October 16, 1997 in Idaho

Road To Safety Cleared Grants Buy Beefed-Up Enforcement To Focus On Dubious Accident Record

By The Spokesman-Review
 

State grants awarded to the Kootenai County sheriff’s office and Post Falls Police Department will allow officers to focus on traffic enforcement.

Two sheriff’s deputies will be assigned full-time to traffic enforcement, watching for drunken drivers, reckless drivers and motorists who are not wearing seat belts, Sgt. Al March said Wednesday.

Money from the $130,000 grant also will equip three Kootenai County patrol cars with video cameras that will record radar gun readings on footage of traffic stops.

A separate $29,200 grant will allow a Post Falls officer to be designated to patrol for drunken drivers and seat belt violators, said Sgt. Scot Haug. No equipment will be purchased with the money.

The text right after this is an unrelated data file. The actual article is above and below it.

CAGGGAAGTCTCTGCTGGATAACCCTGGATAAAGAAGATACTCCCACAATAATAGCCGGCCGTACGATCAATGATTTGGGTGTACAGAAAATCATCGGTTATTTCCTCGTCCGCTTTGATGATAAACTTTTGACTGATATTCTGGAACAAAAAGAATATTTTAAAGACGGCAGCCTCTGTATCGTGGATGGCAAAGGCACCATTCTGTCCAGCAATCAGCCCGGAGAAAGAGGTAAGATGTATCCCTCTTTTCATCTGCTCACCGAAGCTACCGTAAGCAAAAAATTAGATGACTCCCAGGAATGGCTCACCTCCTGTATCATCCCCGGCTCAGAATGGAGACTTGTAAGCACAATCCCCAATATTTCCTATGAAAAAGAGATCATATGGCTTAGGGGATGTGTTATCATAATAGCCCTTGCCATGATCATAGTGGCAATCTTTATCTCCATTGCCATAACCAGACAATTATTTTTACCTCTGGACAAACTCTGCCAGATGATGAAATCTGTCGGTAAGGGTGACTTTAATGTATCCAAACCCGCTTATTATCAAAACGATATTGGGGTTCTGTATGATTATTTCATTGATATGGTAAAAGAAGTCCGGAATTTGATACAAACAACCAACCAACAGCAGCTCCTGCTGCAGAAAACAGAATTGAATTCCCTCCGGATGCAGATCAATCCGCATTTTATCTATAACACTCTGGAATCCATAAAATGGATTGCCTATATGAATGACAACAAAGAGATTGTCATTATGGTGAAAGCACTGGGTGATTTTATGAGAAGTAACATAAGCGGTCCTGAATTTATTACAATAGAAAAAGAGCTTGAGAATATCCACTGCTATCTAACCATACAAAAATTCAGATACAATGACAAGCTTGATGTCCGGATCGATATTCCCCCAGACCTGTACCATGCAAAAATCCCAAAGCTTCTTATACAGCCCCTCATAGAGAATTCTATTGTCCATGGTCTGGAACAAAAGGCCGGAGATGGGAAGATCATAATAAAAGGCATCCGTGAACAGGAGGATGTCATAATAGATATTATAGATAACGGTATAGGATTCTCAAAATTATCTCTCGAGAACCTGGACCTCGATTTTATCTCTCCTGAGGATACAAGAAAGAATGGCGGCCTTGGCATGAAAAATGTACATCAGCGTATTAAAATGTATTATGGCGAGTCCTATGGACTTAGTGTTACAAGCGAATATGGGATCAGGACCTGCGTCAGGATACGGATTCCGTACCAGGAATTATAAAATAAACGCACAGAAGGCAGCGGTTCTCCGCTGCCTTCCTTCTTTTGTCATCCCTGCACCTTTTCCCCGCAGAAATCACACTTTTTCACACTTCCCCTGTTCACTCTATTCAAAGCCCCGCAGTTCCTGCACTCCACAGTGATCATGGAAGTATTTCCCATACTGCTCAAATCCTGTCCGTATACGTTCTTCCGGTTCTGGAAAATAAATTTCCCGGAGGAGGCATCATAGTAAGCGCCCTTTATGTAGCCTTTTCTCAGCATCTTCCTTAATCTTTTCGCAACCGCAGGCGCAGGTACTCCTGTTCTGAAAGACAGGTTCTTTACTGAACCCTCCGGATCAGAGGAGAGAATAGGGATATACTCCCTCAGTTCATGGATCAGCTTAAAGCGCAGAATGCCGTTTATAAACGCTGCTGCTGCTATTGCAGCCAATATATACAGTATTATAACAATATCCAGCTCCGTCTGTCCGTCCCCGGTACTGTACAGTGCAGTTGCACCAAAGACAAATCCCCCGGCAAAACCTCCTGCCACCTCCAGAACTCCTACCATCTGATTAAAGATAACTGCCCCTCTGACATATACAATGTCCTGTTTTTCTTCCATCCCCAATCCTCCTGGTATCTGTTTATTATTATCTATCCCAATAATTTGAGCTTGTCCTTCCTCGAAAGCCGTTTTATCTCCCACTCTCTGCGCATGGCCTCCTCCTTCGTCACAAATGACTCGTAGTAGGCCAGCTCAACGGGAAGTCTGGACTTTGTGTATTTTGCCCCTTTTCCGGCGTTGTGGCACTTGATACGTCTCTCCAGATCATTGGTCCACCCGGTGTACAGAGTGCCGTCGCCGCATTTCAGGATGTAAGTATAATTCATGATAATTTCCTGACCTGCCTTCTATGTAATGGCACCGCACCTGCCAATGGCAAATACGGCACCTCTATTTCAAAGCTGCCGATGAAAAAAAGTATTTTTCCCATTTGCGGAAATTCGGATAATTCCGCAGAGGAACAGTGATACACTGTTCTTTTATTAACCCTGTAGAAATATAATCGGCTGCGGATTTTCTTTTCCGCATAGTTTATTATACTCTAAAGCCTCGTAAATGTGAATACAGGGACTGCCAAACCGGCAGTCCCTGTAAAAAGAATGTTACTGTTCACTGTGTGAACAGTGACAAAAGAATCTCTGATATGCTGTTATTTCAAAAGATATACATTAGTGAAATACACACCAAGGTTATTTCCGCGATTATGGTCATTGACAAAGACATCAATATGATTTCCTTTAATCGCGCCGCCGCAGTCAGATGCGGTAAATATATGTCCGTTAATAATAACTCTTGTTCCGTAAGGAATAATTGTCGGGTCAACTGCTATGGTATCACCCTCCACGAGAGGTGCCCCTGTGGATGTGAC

Increases in the number of accidents prompted both departments to seek money from the state Office of Highway Safety.

Post Falls has ranked first in the state among cities its size in alcohol-related accidents the past two years, Haug said. The city also is among the worst in total accidents, he said.

Designating the officers for traffic enforcement will allow them to “take up the slack” created by a steady flow of other calls, such as burglaries, thefts and domestic violence, March said.

The sheriff’s office received a three-year grant that requires a 25 percent match the first year. The state Office of Highway Safety will pay for half of the department’s traffic enforcement emphasis next year and 25 percent the third year, March said.

Sheriff’s deputies Lee Richardson and Mike McFarland have been assigned to the traffic enforcement program. One will work during the day and the other the night shift, March said.

Post Falls officer Bob Lindstrom is expected to work the night shift.

, DataTimes ILLUSTRATION: Color photo


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